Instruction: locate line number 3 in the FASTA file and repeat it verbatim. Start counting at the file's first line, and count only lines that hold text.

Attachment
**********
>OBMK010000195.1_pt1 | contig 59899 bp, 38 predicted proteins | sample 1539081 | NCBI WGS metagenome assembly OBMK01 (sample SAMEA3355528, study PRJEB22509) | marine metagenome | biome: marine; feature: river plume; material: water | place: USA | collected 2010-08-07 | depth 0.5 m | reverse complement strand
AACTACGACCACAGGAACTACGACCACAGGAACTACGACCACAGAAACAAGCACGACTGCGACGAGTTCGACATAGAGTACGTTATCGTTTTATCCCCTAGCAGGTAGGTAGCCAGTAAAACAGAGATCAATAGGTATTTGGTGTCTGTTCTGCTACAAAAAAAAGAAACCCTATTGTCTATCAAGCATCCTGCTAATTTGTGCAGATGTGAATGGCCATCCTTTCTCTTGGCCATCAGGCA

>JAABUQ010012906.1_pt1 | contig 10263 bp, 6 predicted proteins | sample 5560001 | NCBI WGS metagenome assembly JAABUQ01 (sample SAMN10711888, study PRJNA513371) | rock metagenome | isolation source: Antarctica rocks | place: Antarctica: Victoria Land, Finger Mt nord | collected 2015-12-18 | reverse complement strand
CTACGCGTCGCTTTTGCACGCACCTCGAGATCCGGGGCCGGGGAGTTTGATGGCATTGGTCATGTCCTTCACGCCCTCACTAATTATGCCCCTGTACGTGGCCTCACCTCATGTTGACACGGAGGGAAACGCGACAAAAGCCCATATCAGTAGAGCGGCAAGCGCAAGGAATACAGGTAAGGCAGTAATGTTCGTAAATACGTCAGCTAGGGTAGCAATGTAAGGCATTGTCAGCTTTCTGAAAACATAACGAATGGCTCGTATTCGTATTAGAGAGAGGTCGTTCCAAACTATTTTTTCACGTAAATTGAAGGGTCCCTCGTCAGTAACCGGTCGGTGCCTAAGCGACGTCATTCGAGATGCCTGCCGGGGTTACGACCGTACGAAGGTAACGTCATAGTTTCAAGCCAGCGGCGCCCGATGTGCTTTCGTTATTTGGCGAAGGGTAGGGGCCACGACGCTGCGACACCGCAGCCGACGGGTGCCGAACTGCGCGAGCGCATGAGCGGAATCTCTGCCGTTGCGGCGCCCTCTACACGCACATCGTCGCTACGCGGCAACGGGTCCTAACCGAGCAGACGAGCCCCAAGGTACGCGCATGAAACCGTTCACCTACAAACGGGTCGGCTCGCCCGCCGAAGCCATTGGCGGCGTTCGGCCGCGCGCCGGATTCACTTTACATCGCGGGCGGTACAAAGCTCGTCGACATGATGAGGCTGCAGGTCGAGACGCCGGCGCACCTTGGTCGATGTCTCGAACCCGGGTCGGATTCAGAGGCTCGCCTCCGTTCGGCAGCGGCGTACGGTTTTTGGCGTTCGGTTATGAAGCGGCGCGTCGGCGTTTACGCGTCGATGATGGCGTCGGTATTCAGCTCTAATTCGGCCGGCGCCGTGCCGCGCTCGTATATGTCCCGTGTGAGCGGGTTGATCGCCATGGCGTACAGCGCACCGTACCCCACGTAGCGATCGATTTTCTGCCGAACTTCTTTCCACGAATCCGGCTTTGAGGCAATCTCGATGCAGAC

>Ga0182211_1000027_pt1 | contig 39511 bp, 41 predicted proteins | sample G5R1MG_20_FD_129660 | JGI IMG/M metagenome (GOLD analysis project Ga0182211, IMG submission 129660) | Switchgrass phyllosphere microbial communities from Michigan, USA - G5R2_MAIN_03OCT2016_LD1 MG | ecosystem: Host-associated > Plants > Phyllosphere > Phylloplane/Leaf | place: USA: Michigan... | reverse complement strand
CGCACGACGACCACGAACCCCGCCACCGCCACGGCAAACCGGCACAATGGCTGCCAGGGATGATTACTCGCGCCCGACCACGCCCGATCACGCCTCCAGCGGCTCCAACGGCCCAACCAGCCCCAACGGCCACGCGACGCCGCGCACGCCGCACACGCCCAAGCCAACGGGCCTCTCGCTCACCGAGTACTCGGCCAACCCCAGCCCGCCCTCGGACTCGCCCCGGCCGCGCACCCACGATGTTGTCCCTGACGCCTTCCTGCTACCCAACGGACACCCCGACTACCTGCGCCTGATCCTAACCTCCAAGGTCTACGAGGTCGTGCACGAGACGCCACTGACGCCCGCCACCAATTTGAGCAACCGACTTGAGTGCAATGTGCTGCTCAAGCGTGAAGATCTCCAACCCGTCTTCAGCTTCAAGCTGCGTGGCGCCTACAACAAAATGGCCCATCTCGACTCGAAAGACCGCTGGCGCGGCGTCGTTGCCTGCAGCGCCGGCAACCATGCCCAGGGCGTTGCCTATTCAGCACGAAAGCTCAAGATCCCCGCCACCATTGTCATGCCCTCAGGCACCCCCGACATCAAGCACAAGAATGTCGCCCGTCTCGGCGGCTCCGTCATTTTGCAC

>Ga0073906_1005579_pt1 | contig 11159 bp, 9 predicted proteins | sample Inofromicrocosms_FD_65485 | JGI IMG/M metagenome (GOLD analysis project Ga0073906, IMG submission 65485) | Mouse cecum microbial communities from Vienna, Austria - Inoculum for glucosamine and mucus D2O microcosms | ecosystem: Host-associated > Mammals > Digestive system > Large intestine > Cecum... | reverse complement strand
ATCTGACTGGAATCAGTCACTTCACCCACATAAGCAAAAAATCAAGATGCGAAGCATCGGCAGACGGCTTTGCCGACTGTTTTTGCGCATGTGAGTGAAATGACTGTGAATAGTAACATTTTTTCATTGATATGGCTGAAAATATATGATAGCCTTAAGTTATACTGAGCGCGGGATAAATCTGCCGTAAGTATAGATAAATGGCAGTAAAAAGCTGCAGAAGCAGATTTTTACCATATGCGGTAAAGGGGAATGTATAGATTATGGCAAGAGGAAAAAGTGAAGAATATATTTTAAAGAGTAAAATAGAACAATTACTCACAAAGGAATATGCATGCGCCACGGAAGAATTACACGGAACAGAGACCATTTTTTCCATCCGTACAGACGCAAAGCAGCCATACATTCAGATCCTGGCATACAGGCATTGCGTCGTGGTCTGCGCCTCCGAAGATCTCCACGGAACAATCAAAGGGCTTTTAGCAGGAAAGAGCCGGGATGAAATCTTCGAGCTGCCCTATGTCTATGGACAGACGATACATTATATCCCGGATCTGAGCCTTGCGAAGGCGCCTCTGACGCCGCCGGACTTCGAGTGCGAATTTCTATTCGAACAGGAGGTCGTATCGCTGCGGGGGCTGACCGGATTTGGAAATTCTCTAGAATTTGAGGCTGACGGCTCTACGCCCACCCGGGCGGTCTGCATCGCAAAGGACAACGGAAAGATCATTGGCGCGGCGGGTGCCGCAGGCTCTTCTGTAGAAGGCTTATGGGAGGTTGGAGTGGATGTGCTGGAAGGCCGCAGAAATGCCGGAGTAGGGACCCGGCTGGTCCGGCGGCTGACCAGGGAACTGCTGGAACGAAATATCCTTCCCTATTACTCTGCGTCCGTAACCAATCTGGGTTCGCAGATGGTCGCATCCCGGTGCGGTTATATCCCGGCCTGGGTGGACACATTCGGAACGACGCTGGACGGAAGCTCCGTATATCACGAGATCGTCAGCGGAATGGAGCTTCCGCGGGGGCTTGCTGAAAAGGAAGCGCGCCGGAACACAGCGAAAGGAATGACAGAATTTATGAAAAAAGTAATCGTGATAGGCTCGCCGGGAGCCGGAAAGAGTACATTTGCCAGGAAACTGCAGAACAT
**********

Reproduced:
>JAABUQ010012906.1_pt1 | contig 10263 bp, 6 predicted proteins | sample 5560001 | NCBI WGS metagenome assembly JAABUQ01 (sample SAMN10711888, study PRJNA513371) | rock metagenome | isolation source: Antarctica rocks | place: Antarctica: Victoria Land, Finger Mt nord | collected 2015-12-18 | reverse complement strand